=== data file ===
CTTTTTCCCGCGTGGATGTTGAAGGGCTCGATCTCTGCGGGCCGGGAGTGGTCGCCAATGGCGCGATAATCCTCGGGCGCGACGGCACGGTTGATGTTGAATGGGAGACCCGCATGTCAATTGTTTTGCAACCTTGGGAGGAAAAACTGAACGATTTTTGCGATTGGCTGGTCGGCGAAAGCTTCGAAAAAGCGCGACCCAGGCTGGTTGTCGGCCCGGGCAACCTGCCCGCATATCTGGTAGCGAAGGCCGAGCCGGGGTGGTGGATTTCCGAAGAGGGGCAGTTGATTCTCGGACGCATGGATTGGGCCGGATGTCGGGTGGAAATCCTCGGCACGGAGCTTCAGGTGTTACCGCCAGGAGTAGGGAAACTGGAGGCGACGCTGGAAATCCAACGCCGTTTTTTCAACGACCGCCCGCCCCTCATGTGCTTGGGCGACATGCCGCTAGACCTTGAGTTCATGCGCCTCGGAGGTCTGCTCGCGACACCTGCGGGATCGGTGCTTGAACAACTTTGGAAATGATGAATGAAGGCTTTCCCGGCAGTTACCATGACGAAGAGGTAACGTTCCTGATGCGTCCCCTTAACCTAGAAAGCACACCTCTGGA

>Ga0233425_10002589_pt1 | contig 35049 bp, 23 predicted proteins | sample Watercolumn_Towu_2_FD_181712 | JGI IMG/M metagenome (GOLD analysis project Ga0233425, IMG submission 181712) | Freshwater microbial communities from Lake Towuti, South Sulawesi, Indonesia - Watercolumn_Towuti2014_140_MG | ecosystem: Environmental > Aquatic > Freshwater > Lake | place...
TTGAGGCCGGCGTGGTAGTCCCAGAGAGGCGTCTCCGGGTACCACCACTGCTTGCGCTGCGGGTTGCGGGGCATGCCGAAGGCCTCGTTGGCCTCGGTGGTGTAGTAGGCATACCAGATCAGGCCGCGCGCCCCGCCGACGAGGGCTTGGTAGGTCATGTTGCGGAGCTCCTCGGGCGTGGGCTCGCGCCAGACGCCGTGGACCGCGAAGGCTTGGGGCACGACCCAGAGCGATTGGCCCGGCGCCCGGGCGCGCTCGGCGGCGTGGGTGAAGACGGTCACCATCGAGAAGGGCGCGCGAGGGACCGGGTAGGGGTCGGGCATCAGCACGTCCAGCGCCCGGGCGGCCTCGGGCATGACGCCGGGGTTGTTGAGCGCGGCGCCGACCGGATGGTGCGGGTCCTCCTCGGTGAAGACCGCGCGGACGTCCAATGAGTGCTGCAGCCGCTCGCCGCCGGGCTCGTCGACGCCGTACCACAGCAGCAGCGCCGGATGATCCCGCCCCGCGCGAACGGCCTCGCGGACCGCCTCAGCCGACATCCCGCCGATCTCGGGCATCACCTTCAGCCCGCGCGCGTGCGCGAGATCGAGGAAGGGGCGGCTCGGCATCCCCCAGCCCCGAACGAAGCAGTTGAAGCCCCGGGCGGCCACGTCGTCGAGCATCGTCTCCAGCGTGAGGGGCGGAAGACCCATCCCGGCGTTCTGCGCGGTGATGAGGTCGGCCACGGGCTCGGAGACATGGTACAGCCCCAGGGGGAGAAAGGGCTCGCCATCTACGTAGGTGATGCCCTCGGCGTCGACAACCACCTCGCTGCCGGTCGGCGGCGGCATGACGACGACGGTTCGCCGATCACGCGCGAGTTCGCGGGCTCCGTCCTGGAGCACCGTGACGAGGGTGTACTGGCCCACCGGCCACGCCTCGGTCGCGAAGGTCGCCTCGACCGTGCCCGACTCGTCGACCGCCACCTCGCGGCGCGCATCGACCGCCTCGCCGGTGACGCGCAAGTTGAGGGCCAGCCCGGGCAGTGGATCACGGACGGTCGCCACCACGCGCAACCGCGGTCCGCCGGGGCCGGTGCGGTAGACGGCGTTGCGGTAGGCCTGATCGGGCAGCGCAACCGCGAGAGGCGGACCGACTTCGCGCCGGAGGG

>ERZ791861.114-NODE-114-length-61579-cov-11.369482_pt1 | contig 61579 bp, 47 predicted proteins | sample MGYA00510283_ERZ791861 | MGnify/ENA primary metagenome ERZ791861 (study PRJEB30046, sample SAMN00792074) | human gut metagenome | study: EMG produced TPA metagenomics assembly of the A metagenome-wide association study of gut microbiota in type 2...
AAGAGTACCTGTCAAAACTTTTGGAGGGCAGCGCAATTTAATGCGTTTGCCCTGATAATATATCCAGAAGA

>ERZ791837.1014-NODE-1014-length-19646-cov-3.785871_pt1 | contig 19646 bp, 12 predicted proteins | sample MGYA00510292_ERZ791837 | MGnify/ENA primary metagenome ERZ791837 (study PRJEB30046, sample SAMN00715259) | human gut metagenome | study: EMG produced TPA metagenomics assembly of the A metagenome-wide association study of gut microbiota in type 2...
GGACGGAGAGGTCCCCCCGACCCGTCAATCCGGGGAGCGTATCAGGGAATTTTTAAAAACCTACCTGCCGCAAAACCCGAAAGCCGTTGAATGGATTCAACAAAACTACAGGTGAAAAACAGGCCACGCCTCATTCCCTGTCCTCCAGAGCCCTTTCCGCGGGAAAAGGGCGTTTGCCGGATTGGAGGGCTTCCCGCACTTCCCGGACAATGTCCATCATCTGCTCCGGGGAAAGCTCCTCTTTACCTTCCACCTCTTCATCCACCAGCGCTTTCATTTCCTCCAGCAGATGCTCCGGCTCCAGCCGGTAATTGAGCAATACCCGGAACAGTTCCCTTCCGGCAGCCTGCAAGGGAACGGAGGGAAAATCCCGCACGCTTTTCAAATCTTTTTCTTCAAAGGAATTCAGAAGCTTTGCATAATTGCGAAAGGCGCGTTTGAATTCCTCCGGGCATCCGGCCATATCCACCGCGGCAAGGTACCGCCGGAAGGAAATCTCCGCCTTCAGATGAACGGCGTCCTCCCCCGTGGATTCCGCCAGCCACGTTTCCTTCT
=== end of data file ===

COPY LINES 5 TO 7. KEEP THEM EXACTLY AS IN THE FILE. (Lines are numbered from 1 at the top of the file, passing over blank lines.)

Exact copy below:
AAGAGTACCTGTCAAAACTTTTGGAGGGCAGCGCAATTTAATGCGTTTGCCCTGATAATATATCCAGAAGA

>ERZ791837.1014-NODE-1014-length-19646-cov-3.785871_pt1 | contig 19646 bp, 12 predicted proteins | sample MGYA00510292_ERZ791837 | MGnify/ENA primary metagenome ERZ791837 (study PRJEB30046, sample SAMN00715259) | human gut metagenome | study: EMG produced TPA metagenomics assembly of the A metagenome-wide association study of gut microbiota in type 2...
GGACGGAGAGGTCCCCCCGACCCGTCAATCCGGGGAGCGTATCAGGGAATTTTTAAAAACCTACCTGCCGCAAAACCCGAAAGCCGTTGAATGGATTCAACAAAACTACAGGTGAAAAACAGGCCACGCCTCATTCCCTGTCCTCCAGAGCCCTTTCCGCGGGAAAAGGGCGTTTGCCGGATTGGAGGGCTTCCCGCACTTCCCGGACAATGTCCATCATCTGCTCCGGGGAAAGCTCCTCTTTACCTTCCACCTCTTCATCCACCAGCGCTTTCATTTCCTCCAGCAGATGCTCCGGCTCCAGCCGGTAATTGAGCAATACCCGGAACAGTTCCCTTCCGGCAGCCTGCAAGGGAACGGAGGGAAAATCCCGCACGCTTTTCAAATCTTTTTCTTCAAAGGAATTCAGAAGCTTTGCATAATTGCGAAAGGCGCGTTTGAATTCCTCCGGGCATCCGGCCATATCCACCGCGGCAAGGTACCGCCGGAAGGAAATCTCCGCCTTCAGATGAACGGCGTCCTCCCCCGTGGATTCCGCCAGCCACGTTTCCTTCT